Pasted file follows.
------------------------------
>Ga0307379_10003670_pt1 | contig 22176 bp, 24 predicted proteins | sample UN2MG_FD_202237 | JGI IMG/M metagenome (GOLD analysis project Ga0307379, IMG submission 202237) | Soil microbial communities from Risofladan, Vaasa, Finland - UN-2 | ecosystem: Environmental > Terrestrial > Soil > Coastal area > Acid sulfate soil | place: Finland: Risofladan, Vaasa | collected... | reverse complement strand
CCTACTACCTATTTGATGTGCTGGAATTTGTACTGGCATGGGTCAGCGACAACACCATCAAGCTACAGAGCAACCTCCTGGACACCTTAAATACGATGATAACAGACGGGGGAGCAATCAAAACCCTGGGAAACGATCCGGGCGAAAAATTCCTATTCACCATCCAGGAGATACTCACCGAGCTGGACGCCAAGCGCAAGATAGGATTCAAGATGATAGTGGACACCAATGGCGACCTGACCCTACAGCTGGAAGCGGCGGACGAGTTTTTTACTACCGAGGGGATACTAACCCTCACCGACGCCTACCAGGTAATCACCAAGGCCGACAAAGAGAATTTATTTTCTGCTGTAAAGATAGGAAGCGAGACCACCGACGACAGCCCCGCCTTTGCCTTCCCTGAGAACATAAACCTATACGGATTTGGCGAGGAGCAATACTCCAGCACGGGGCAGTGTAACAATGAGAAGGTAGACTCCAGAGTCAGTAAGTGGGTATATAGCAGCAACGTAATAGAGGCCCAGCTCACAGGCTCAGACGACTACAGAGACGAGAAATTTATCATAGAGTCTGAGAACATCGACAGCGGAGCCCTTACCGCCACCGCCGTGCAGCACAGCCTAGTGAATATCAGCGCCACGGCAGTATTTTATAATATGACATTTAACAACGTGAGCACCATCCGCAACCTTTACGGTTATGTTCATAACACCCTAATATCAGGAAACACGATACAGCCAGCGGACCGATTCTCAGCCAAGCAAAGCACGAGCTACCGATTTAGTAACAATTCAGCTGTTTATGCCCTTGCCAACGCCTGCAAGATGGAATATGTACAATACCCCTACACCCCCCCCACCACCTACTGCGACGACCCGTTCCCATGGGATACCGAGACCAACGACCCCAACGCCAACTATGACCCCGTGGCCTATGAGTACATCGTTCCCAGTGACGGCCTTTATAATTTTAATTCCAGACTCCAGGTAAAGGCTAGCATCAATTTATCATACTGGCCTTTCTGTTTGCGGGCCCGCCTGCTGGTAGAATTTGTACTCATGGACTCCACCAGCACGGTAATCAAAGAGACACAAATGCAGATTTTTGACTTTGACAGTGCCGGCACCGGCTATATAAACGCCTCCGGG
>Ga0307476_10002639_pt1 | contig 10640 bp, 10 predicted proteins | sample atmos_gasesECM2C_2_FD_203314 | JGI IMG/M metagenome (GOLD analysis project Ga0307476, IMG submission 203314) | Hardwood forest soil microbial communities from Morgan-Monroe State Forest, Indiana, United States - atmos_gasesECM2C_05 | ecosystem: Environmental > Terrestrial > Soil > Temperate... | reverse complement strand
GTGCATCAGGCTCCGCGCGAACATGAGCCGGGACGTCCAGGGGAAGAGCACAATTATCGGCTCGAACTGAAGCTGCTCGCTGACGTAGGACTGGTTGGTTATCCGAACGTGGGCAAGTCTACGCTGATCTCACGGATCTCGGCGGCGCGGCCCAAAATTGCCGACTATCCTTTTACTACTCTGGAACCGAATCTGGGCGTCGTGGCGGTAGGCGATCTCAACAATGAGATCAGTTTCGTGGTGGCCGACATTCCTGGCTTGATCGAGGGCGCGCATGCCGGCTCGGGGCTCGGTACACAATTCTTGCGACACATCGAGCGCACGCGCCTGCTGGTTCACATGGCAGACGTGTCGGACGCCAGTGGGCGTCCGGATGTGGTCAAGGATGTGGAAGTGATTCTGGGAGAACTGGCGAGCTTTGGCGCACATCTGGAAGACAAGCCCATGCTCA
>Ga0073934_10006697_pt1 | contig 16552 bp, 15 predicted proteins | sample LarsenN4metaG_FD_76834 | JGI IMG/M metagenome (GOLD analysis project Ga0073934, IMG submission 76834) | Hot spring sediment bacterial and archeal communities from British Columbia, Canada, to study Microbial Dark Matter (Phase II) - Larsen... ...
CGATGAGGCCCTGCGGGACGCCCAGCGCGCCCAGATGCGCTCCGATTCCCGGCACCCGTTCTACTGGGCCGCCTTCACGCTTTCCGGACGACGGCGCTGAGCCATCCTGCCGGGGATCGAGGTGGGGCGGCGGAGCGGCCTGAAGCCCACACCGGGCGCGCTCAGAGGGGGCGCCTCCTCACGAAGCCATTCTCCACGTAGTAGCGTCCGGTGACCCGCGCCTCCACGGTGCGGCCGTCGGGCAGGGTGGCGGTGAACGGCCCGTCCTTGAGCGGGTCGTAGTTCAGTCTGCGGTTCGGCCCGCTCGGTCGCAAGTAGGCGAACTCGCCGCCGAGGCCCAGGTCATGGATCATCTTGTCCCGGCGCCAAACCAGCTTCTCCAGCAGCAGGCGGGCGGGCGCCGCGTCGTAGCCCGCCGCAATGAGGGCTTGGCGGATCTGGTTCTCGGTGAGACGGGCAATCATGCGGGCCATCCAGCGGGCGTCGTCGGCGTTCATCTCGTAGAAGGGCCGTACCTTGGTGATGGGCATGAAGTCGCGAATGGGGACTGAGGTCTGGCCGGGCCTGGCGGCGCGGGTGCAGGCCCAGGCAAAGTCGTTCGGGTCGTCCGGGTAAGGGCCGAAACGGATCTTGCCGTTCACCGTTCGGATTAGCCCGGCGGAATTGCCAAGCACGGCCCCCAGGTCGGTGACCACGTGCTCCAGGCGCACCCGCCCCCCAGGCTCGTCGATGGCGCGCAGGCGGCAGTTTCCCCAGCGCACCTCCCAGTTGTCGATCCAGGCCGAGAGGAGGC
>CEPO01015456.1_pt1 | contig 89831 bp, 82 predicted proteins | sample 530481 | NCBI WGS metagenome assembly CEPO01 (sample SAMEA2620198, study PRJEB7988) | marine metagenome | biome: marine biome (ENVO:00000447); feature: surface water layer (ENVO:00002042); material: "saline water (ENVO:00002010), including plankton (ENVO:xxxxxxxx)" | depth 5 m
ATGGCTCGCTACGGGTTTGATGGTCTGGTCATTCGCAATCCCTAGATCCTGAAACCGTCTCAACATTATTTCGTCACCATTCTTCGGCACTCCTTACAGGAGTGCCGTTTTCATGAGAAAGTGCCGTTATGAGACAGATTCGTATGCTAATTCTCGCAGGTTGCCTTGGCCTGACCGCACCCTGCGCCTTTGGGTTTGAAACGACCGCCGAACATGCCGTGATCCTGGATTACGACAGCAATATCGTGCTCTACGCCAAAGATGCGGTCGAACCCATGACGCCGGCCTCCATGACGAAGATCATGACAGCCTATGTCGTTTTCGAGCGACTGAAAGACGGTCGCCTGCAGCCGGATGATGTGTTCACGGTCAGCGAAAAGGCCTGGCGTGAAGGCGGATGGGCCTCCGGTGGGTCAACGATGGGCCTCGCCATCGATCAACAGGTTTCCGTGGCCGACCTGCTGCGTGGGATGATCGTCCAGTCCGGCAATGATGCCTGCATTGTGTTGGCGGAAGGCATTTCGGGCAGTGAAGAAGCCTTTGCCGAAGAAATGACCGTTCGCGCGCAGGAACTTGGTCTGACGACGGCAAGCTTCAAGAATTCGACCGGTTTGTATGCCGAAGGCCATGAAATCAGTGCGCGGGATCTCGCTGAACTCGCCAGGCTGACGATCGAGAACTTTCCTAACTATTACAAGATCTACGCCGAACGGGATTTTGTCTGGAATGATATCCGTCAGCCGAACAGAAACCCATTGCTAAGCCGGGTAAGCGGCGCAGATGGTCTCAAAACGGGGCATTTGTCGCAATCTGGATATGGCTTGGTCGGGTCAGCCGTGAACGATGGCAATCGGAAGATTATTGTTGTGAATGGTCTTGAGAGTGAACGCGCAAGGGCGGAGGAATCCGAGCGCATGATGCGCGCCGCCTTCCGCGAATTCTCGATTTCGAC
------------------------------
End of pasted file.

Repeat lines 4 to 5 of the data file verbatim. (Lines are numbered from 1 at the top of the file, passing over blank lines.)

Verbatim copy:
GTGCATCAGGCTCCGCGCGAACATGAGCCGGGACGTCCAGGGGAAGAGCACAATTATCGGCTCGAACTGAAGCTGCTCGCTGACGTAGGACTGGTTGGTTATCCGAACGTGGGCAAGTCTACGCTGATCTCACGGATCTCGGCGGCGCGGCCCAAAATTGCCGACTATCCTTTTACTACTCTGGAACCGAATCTGGGCGTCGTGGCGGTAGGCGATCTCAACAATGAGATCAGTTTCGTGGTGGCCGACATTCCTGGCTTGATCGAGGGCGCGCATGCCGGCTCGGGGCTCGGTACACAATTCTTGCGACACATCGAGCGCACGCGCCTGCTGGTTCACATGGCAGACGTGTCGGACGCCAGTGGGCGTCCGGATGTGGTCAAGGATGTGGAAGTGATTCTGGGAGAACTGGCGAGCTTTGGCGCACATCTGGAAGACAAGCCCATGCTCA
>Ga0073934_10006697_pt1 | contig 16552 bp, 15 predicted proteins | sample LarsenN4metaG_FD_76834 | JGI IMG/M metagenome (GOLD analysis project Ga0073934, IMG submission 76834) | Hot spring sediment bacterial and archeal communities from British Columbia, Canada, to study Microbial Dark Matter (Phase II) - Larsen... ...